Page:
The BBC has improved the performance of its popular iPlayer video on-demand service after moving from its legacy relational database system onto a NoSQL platform.
Speaking at the 'Forrester Forum for Technology Management Leaders' in London today, the BBC’s senior product manager for editorial metadata, Allan Donald, said that switching to new database technologies as part of the recent iPlayer upgrade has offered significant benefits over traditional SQL systems.
“The new iPlayer that we launched a couple of months ago is now completely built on the NoSQL MarkLogic stack – so if you are using iPlayer you are seeing a NoSQL-based system,” he said, adding that it allowed content to be uploaded much more quickly compared to its old database.
“Our legacy system took up to 30 minutes or an hour sometimes [to publish a video clip]. We compared the MarkLogic NoSQL technology to some SQL vendors, and what we got in 20 seconds on SQL took us 200 milliseconds in NoSQL – orders of magnitude faster. So we said let’s move iPlayer to this."
The broadcaster announced the relaunch of iPlayer in March, with the aim of enhancing personalisation features and automatically adapting the look and functionality depending on the device used to access it.
Donald said that one of the drivers for using NoSQL technologies was that, as more viewers began to watch the iPlayer on mobile devices, the service had struggled with the demands of supporting different platforms - from smartphones to tablets and even gaming consoles.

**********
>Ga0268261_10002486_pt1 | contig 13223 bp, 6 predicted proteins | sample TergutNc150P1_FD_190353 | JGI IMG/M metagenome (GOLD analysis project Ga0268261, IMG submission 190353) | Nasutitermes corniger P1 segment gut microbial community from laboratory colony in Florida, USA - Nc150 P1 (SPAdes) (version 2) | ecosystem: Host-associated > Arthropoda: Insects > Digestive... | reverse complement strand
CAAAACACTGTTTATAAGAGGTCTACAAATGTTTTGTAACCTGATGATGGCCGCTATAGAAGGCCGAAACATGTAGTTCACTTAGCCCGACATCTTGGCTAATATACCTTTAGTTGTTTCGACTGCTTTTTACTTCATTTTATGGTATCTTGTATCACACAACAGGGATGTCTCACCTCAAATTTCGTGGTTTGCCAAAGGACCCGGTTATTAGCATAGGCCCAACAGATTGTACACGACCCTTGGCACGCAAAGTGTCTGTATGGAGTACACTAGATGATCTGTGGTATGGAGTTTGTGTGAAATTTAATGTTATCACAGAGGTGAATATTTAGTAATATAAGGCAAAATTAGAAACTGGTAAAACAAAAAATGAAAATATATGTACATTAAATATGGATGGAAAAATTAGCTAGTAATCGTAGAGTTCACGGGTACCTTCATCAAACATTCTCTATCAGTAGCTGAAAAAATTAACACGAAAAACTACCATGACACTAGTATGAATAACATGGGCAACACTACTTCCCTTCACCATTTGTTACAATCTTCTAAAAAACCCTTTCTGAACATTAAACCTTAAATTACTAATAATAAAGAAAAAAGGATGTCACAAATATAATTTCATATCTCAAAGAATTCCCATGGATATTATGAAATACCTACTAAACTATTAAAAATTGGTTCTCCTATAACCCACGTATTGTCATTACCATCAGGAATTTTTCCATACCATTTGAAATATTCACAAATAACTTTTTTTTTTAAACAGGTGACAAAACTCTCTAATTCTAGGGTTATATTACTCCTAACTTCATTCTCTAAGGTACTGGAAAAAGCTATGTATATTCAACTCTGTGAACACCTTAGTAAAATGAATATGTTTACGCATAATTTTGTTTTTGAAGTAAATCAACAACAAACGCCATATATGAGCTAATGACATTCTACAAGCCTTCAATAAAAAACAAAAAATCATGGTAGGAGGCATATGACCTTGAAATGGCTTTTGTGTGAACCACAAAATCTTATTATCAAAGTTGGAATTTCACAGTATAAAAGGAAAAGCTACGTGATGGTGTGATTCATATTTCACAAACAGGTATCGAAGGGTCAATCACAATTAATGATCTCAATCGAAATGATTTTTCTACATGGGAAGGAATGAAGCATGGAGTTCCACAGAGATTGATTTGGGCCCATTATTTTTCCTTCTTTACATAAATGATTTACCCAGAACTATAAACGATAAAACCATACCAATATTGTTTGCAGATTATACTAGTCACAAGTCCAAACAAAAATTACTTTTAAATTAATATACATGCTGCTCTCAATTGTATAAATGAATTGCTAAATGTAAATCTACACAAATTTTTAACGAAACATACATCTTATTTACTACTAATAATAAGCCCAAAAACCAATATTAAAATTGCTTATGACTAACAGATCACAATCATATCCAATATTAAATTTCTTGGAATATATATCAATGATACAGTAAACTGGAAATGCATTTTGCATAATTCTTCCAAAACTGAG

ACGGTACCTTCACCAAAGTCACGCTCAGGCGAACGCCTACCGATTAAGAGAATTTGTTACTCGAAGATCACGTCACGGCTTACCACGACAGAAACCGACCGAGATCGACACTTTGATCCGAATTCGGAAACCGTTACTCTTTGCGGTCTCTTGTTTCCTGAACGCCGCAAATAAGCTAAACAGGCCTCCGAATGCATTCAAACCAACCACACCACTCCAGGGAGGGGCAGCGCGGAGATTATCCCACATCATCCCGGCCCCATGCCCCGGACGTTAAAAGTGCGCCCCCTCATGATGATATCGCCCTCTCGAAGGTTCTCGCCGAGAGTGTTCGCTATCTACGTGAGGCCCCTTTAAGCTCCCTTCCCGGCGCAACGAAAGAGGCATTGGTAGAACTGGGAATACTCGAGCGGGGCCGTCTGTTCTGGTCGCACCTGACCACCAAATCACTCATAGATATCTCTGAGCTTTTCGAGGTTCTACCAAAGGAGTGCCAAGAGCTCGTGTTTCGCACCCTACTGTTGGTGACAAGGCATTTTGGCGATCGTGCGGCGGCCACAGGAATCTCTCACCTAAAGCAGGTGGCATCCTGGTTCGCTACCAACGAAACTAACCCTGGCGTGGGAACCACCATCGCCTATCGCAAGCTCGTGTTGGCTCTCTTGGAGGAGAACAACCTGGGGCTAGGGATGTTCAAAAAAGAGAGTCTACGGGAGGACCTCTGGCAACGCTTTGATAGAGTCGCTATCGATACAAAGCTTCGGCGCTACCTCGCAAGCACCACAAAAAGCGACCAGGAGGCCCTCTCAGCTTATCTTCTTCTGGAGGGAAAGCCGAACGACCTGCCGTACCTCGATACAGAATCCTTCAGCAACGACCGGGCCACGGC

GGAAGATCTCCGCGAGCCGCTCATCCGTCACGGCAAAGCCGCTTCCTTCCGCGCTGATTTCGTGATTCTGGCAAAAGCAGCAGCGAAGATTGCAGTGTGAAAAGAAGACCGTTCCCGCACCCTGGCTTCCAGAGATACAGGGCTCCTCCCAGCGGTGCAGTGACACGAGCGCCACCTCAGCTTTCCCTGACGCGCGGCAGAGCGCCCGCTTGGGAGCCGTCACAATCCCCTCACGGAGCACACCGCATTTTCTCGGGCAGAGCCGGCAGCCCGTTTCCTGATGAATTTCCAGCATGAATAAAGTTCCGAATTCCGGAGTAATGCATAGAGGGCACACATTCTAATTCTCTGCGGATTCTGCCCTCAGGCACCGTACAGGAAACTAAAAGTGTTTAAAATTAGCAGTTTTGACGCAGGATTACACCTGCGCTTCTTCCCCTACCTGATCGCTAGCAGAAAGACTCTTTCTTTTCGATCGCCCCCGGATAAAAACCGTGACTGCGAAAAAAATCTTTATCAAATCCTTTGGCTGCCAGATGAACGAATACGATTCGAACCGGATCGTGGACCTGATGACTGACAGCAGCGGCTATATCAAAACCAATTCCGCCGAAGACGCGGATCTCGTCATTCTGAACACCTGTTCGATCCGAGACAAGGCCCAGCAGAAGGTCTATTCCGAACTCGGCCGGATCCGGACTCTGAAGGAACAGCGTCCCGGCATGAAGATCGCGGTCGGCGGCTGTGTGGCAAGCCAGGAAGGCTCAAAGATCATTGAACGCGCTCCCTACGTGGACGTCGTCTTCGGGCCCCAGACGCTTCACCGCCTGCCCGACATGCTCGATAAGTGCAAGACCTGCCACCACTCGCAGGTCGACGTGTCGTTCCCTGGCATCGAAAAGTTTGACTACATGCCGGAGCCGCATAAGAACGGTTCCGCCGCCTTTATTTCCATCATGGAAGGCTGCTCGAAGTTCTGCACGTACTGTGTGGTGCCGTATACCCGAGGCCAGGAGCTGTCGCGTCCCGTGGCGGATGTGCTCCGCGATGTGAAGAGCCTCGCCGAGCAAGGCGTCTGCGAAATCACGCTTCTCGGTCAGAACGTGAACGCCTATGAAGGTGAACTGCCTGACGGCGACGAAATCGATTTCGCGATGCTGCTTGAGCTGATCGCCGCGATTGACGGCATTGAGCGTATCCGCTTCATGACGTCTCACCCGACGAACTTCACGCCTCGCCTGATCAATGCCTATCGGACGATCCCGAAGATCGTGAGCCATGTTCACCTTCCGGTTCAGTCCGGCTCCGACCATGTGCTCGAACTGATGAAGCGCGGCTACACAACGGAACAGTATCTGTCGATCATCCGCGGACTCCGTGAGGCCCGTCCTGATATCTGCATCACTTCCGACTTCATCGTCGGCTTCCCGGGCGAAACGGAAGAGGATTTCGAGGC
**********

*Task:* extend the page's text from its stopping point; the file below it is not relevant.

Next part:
“One of the problems was that we would publish an episode and then the database had to spend a good amount of time working out working out if it is available on Xbox, can you watch it on a handset. It spent so long trying to figure out the answers to those questions that it ran out of time to answer iPlayer questions.”
The BBC had first started using NoSQL technology during the 2012 London Olympics. This eased the significant challenge of quickly delivering content relating to the many different event types across thousands of web pages, as well as making the data available across numerous mobile platforms. Overall, around 2PB of data was accessed by viewers each day during the event, he said.
Having become more familiar with using the NoSQL tools, the BBC is now planning to move more of its programme services onto a central database platform.
“This has fundamentally changed the way we think about storing our data and bringing our products to our data,” Donald said.
“When we started this process, we had one big central programmes information database, and that was very structured and rigid. Then when we wanted to launch another product we would launch another database that read from that programmes database. So the iPlayer has its own database that covers its programmes, and then the news clips has its own database, and so on. We really had a 'set' of data.”
He added: “What we learned with the NoSQL is that we can have a one data store and then shape the data to the needs of the product when it required it. So we are moving much more towards to a model of having one central database that applications come to, rather than taking the data out to there. That has been a big change for us.”